The cortex region, in addition to housing neuronal cell bodies, also houses some glial cells. To determine whether these glial cells express DSWS (as suggested by the rescue experiments), we performed double stainings using antibodies against DSWS and the glia-specific REPO protein (Xiong et al., 1994). DSWS is expressed in the interface glia (Kretzschmar and Pflugfelder, 2002), which is localized at the border of the cortex and the neuropil (Fig. 3D) but could not be detected in neuropil glia in the protocerebrum (Fig. 3E). In the optic system, especially in the lamina, the glia populations are more complex, and distinct types of glia have been described (Kretzschmar and Pflugfelder, 2002). In the lamina, expression was found in the fenestrated and satellite glia (Fig. 3E, white arrowheads) but not in the epithelial glia (Fig. 3F, black arrows). Another population that does not express detectable amounts of DSWS is the giant glia, localized at the optic chiasm (Fig. 3F, white arrow), whereas the medulla neuropil glia, localized at the medulla cortex-neuropil interface, revealed expression (Fig. 3F, black arrowheads).
DSWS protein was found in the cytoplasm (Fig. 3G) in a pattern that suggested localization to the ER. A similar localization to the ER was also observed after expression of green fluorescent protein-tagged constructs of NTE in COS cells (Li et al., 2003) and by immunohistochemistry of endogenous NTE in cultured mouse hippocampal neurons (Akassoglou et al., 2004). To confirm this observation, we used an antibody recognizing the ER marker protein Grp78 (Fig. 3H). The colocalization of DSWS and Grp78 demonstrates that much of DSWS resides in the ER (Fig. 3I, arrow), with some DSWS found in vesicles not belonging to the ER (Fig. 3I, arrowheads).
NTE-like activity is required for the physiological function of SWS
Mammalian NTE catalyzes the OP-sensitive hydrolysis of the artificial substrate phenyl valerate, and Ser966 of NTE has been identified as its active site residue (Atkins and Glynn, 2000). The homology between DSWS and NTE is particularly marked (57% identity) within the ∼500 residue catalytic domain surrounding its active site, including conservation of a Ser residue at an equivalent position in DSWS (Ser985). The sws1 mutation produces a truncated SWS polypeptide terminated at residue 375, which thus lacks the esterase domain. We found readily detectable NTE-like activity in homogenates of wild-type flies (56 ± 20 nmol/min per milligram of protein; n = 6) but not in sws1 mutants (4.7 ± 3.6 nmol/min per milligram of protein; n = 5) (Fig. 4A). Expression of DSWS in either neurons (using the elav-GAL4 driver) or glia (using the loco-Gal 4 driver) of sws1 mutants restored NTE-like activity (Fig. 4A). These results reveal that DSWS, like NTE, has an in vitro esterase activity.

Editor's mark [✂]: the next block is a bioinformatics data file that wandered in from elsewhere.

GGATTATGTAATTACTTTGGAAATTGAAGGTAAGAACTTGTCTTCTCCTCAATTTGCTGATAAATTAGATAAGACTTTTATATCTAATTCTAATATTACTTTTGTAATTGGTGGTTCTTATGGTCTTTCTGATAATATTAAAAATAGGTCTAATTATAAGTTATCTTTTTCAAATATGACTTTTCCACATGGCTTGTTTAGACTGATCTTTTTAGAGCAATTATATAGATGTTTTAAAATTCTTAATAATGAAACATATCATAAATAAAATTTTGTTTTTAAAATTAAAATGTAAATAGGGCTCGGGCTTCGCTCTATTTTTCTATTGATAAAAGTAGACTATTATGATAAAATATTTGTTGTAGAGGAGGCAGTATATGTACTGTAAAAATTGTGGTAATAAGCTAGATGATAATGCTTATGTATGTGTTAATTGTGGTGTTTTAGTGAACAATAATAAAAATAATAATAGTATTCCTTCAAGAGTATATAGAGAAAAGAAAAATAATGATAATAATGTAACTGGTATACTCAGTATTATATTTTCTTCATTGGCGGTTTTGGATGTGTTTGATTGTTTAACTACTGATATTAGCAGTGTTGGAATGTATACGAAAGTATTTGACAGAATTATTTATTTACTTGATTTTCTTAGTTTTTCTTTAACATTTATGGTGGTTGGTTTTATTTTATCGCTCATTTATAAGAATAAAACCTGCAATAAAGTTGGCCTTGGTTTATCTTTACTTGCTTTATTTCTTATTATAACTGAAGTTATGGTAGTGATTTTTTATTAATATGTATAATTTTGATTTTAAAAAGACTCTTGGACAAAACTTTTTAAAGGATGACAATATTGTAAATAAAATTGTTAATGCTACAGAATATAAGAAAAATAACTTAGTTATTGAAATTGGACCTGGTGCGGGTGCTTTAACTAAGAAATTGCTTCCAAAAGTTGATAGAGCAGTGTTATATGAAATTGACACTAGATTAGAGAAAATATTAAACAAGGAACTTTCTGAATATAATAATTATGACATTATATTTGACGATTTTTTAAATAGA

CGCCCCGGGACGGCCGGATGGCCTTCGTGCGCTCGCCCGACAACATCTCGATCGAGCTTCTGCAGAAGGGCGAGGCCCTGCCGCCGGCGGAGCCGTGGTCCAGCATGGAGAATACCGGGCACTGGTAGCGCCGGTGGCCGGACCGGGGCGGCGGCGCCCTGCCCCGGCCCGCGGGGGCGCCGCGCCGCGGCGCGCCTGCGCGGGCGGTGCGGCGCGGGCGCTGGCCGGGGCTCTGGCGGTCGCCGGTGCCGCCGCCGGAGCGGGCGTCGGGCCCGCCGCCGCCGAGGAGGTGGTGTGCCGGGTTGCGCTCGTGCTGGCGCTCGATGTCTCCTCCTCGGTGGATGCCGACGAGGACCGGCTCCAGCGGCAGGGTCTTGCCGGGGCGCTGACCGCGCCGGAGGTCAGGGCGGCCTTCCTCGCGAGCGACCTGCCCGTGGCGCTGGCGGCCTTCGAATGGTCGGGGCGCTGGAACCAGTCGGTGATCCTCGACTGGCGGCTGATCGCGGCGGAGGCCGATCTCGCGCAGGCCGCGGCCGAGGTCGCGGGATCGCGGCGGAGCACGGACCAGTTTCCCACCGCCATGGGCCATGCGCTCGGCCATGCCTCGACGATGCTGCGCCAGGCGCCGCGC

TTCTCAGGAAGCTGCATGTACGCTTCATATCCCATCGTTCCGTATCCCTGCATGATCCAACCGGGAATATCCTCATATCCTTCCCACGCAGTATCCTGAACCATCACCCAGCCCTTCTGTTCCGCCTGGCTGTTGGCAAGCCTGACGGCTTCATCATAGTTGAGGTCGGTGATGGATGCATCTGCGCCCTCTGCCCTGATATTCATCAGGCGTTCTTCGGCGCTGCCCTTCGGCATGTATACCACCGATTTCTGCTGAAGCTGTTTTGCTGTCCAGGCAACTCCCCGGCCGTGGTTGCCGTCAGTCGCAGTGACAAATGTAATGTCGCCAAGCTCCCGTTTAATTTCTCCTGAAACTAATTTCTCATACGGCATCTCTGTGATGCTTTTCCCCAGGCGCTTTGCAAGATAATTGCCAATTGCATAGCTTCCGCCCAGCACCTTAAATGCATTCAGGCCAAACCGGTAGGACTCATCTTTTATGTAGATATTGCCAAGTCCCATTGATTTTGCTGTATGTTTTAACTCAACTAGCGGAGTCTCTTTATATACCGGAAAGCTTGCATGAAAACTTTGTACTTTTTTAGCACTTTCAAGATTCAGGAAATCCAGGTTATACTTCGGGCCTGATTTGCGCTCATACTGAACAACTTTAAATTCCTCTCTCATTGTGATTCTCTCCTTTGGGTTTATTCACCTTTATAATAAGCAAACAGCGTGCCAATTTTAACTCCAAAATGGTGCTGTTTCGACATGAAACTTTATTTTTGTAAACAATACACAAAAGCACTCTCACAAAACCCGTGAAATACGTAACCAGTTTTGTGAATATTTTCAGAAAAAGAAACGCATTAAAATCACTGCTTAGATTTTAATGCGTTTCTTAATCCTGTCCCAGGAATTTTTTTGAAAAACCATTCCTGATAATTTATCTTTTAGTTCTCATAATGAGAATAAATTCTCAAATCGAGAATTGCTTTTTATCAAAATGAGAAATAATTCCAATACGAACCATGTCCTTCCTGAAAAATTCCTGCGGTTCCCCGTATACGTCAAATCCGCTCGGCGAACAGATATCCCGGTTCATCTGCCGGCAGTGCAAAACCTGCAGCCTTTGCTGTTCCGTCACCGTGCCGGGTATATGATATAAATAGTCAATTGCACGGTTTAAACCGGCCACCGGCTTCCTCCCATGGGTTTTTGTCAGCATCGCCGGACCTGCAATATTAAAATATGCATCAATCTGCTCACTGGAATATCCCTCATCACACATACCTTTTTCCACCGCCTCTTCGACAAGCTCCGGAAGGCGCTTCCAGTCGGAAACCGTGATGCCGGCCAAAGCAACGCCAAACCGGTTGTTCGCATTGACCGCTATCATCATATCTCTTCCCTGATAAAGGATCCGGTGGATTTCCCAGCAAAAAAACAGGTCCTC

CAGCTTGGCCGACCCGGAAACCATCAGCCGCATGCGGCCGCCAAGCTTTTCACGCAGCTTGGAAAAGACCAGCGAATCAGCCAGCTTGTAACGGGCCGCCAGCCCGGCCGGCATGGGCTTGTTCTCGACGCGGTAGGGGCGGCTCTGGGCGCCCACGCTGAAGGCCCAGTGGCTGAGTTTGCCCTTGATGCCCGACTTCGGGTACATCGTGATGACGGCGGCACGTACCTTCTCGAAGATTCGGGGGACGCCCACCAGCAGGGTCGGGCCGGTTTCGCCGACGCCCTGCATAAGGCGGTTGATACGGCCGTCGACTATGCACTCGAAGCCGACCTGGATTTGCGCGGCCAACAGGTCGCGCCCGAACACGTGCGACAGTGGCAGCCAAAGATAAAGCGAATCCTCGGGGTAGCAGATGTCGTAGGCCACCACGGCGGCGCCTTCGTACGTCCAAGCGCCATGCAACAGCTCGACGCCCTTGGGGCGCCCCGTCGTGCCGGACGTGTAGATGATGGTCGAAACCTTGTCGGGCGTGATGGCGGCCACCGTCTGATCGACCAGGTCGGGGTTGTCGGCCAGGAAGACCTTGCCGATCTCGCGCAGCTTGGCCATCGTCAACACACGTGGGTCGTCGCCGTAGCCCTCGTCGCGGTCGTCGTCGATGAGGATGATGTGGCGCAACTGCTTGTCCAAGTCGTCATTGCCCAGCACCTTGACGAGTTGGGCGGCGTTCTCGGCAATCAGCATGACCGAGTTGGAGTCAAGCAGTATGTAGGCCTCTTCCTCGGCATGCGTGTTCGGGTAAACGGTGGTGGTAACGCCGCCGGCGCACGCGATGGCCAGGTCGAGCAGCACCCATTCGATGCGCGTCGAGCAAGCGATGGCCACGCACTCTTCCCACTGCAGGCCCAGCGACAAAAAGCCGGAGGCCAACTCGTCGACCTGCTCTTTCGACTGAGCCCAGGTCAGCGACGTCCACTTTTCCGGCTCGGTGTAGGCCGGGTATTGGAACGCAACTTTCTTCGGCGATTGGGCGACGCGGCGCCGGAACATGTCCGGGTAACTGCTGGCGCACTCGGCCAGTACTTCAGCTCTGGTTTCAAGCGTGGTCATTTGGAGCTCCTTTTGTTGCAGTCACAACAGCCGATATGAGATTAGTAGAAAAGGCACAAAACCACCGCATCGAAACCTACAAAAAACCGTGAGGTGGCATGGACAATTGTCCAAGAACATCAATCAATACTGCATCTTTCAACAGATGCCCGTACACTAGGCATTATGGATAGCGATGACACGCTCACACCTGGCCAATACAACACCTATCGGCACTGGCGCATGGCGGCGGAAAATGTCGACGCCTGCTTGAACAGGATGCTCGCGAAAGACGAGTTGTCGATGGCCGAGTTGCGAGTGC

In addition, expression of the murine ortholog in the mutant flies led to dramatic increases in esterase activity. An approximately sixfold increase was seen when MSWS was expressed in neurons, whereas a ∼60-fold increase was seen when it was expressed in glial cells (Fig. 4A). Because it appears unlikely that the expression level of MSWS is 10 times higher than that of other tested constructs induced with the same promoter, these results suggest that, compared with DSWS, the murine protein is intrinsically more active in catalyzing hydrolysis of the artificial substrate phenyl valerate. As already noted, Ser985 of DSWS corresponds to the active site serine residue Ser966 of human NTE. To investigate whether this serine (and therefore esterase activity) is required for the in vivo function of DSWS, we exchanged Ser985 in DSWS for an aspartate. An immunoblot blot analysis was used to determine that the expression level of this construct was not significantly different from the wild-type construct (Fig. 4C), and immunohistochemistry on sections showed a similar distribution as for expression of the wild-type construct (Fig. 5D). Homogenates from lines expressing this mutant form either ubiquitously (data not shown) or specifically in neuronal cells did not show any enzymatic activity (Fig. 4A), confirming the importance of this residue for the esterase activity. A similar effect was observed when the mutant construct was expressed in glial cells (data not shown). More importantly, this construct was not able to rescue the mutant phenotypes when expressed under the same conditions as the wild-type sws construct (data not shown). These results indicate that the catalytic activity of DSWS is required for its biological function.
Overexpression and ectopic expression of catalytically active DSWS induces degeneration in wild-type Drosophila